Arlington Public Library Wins Grant to Support Early Learning
By Office of Communication
Posted on October 01, 2012, October 01, 2012

The Arlington Public Library has received a $49,572 grant to promote early learning among low-income children. The award is part of a $2.5 million National Leadership Grant program awarded to museums and libraries in 19 communities across the United States. It aligns the work of the federal Institute of Museum and Library Services with the goals of the national Campaign for Grade-Level Reading.

"Research has shown that low-income students often arrive at kindergarten without the academic and social skills they need to succeed," said Cary Siegfried, Director of Libraries for the City of Arlington. "Early learning programs can ensure all children are ready to start school and learn to read."

To encourage early learning locally, the Arlington Public Library will partner with the Arlington Independent School District, the Mansfield Independent School District, the United Way of Tarrant County, and Child Care Associates.

"Education is the great equalizer, and this grant will assist our students in arriving to kindergarten with the skills and backgrounds that will help them succeed. This partnership will enable us to serve many low-income students who otherwise might not receive the same level of school readiness preparation as their peers," said AISD Interim Superintendent Dr. Marcelo Cavazos.

The project will also identify gaps and needs not being met in the community and will formulate a full action plan that involves all partners working in better coordination. This project is modeled on the National Neighborhood Indicators Partnership (NNIP), which is funded by the Annie E. Casey Foundation and coordinated by the Urban Institute.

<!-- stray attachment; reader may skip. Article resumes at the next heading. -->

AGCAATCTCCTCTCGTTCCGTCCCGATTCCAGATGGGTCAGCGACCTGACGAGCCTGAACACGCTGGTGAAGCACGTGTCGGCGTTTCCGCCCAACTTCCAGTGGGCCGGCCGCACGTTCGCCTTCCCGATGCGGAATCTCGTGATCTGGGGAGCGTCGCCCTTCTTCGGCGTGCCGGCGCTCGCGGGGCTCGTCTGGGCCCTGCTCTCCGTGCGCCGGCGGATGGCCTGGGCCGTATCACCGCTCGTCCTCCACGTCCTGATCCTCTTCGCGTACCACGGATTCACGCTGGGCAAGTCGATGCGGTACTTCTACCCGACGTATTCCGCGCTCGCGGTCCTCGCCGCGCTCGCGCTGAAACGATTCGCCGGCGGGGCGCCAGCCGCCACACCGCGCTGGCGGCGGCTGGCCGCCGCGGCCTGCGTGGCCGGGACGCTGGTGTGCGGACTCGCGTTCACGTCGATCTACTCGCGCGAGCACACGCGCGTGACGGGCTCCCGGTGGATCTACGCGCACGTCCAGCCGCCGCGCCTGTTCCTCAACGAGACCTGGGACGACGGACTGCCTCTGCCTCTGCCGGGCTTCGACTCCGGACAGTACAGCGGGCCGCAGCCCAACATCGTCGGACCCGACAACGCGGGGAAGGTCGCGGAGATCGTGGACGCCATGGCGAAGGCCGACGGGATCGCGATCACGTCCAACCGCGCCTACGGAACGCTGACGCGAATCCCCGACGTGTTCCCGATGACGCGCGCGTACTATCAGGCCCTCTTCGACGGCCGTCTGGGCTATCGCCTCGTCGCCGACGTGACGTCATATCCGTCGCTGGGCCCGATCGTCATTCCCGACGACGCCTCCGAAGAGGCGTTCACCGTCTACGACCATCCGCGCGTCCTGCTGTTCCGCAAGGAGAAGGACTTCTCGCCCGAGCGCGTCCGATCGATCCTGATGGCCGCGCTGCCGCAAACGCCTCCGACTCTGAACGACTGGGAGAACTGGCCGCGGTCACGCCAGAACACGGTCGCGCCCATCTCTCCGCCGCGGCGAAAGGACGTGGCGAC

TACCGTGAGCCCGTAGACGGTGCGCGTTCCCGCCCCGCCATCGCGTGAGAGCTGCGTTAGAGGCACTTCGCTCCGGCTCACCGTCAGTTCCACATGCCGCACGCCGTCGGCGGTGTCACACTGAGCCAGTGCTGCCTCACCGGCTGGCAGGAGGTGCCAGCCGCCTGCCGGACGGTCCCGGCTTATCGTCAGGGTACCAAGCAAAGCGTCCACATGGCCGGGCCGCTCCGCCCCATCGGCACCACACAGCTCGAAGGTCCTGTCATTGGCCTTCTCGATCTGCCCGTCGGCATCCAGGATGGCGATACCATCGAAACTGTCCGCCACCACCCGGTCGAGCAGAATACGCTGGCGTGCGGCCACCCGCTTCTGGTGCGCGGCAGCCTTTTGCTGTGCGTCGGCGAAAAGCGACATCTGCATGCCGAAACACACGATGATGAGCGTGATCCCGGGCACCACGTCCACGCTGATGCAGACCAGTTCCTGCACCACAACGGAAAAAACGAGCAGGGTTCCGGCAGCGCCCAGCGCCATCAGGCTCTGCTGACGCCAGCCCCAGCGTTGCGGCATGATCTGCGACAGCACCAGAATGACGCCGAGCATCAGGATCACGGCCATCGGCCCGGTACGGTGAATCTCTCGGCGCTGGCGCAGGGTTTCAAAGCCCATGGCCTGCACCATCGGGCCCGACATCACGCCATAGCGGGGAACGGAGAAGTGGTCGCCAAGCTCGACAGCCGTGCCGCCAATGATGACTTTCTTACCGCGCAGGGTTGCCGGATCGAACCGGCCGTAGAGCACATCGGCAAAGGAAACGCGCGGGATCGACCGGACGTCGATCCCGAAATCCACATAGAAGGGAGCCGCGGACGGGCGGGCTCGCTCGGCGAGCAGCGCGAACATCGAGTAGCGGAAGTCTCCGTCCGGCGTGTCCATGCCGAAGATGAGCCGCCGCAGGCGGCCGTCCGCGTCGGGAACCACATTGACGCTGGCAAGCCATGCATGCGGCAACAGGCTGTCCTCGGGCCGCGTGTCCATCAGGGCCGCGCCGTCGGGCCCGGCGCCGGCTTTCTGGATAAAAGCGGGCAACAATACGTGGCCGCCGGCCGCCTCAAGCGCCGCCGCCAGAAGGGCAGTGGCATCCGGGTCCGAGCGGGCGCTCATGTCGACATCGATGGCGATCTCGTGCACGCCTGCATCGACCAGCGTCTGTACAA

"Reading is critical to a child being successful in school, work and life," said United Way of Tarrant County's Vice President Marilyn Jones. "Children learn to use language and learn to read from birth through 3rd grade; they read to learn from 4th grade on. Ensuring our youngest citizens enter school prepared and become strong readers will give them a solid foundation for future learning."

In December, IMLS announced that it would provide up to $2 million over two years to museums and libraries for projects that further the work of the Campaign, which works to increase the number of low-income children reading on grade level by the end of third grade. Museums and libraries throughout the U.S. answered the call with so many strong proposals that IMLS awarded more than $2.5 million this year and plans to repeat the call again next year.

"I am delighted at the response to this effort," said IMLS director Susan H. Hildreth. "The projects we are supporting are as diverse as the communities we will be reaching. They involve a wide range of partners from schools and Head Start to United Way and Boys and Girls Clubs and demonstrate the power of libraries and museums as community anchors that can help us reach children early and be a consistent presence throughout the school years and beyond."

The Campaign, launched in early 2011, is a collaborative effort among foundations, national nonprofits, state and communities across the nation to ensure that more children in low-income families succeed in school and graduate prepared for college, a career, and active citizenship.

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